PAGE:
Hermione waved her hand dismissively. “That was last week,” she said, pausing and hoping that she'd read the two girls right.
Lavender giggled for a moment. “Nice, Hermione.”
“You two are able to laugh at yourselves. I've got to learn to do the same and stop taking everything so seriously,” she said. “There's certainly enough material to laugh at,” she added softly, thinking the other two couldn't hear her. She stopped speaking while she worked on getting the last of the shampoo out of her hair. After she'd finished that task, she opened her eyes to see Parvati and Lavender scowling at her. “What?” she asked, more than a little puzzled.
“We spent the past five years either disliking or ignoring each other,” Lavender said, “but that doesn't mean that we have to keep the fight going.”
“Part of growing up means acting that way,” Parvati said. “Maybe we'll never be friends. On the other hand, maybe we can, if the three of us can stop acting like we used to toward each other. The first thing we're going to do is talk to you about your self-hatred.”
“I drive people away,” Hermione said, tears building again. “I badger Harry to no end, and I humiliated him in public last night. He left before dessert was served. He never does that. I drove him away from the table because I thought he wasn't treating a professor right.” She started to run a brush through her hair, but it quickly became caught. “Argh!” she screamed, and the tears began to flow again as she painfully yanked the brush free and threw it across the room. “I should just shave it all off! I couldn't possibly look worse!”
Lavender hugged her. “Shh, it's all right. The first thing we're going to do for you is to teach you some hair charms. We didn't teach them to you before because it was our way of feeling superior to the smart girl.” It was only then that Hermione noticed that Parvati had started working with the mass of tangles that was her hair, humming softly as she worked. Hermione couldn't help but relax into the dark skinned girl's ministrations.
It was tangle-free in just a few short minutes, with only three slightly painful tugs. “The first thing we're going to teach you,” Parvati said, “is to change your shampoo. You have beautiful, lush hair, and it's the shampoo that's made it unmanageable. A few other charms we can teach you, and I guarantee that you will have Harry picking his jaw up off the floor. And it will all be you, Hermione. No illusions necessary.”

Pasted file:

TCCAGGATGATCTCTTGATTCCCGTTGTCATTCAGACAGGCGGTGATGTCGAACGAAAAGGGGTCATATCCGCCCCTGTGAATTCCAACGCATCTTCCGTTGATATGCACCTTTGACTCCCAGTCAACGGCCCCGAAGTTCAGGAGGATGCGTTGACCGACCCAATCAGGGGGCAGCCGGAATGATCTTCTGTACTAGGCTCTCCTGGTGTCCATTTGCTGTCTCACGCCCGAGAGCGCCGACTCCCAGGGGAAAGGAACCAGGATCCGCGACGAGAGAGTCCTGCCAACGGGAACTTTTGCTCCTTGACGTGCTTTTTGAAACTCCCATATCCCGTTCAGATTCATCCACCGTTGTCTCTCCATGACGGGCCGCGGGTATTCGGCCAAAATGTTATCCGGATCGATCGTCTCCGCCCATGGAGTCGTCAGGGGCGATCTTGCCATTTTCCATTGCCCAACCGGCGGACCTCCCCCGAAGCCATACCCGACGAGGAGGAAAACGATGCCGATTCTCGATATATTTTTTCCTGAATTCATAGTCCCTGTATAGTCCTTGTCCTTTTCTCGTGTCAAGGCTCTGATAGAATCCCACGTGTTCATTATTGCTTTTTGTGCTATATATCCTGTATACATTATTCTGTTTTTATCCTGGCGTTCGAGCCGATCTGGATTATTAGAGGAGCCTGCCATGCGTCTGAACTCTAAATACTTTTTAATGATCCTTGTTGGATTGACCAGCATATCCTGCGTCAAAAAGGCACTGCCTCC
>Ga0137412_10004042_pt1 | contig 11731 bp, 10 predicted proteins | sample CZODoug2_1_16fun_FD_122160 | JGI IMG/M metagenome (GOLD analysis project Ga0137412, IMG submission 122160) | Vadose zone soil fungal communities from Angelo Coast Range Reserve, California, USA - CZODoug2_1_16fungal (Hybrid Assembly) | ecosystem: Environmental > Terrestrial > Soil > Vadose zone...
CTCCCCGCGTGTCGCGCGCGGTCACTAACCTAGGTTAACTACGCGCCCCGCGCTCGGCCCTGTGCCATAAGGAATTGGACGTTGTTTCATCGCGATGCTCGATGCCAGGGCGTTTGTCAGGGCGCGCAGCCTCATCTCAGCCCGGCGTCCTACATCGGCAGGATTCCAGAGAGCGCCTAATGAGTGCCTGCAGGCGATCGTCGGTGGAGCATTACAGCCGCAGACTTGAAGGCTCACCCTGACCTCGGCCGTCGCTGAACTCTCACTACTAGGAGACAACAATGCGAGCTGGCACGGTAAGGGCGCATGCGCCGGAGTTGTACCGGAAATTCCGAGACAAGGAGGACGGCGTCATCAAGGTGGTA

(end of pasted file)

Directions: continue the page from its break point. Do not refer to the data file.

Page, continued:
“I couldn't be that lucky,” Hermione retorted sadly. “Besides, I think tacky is the kindest word that could be used for me starting to date so soon after my parents died.” She sniffed as tears threatened yet again. “I've been called a cold, heartless bitch before. No sense in proving it to everyone. Like he'd really date me anyway. We're friends, but he's looking for someone who can match him – a Cho or a Ginny.”
Lavender smiled. “Ask Neville. Harry was so dejected last night not because he was chewed out or anything, but because he wants to do something that you're proud of him for. He felt, I'll bet, that he'd made himself look stupid in your eyes. Just as you think you can't do anything right by him, he thinks the same way. He didn't say it in the carriage, but I'll bet that if we were to ask him, he'd say that a girl like you would never deign to lower yourself to someone as dumb as him.” Hermione's eyes flared, and Lavender sped on. “I'm not calling him dumb, Hermione! He called himself that. He said that you already knew how dumb he was, he didn't need to rub it in. Ask Neville if you want confirmation.”
“What led to that conversation?” she asked, curious how her brilliant but somewhat lazy best friend came to the conclusion that he was unintelligent.
“We had to explain what snogging was to him,” Parvati said with a giggle. “He'd thought that it was considerably more than just some serious kissing. He rather forcefully informed us that you were not that kind of a girl!”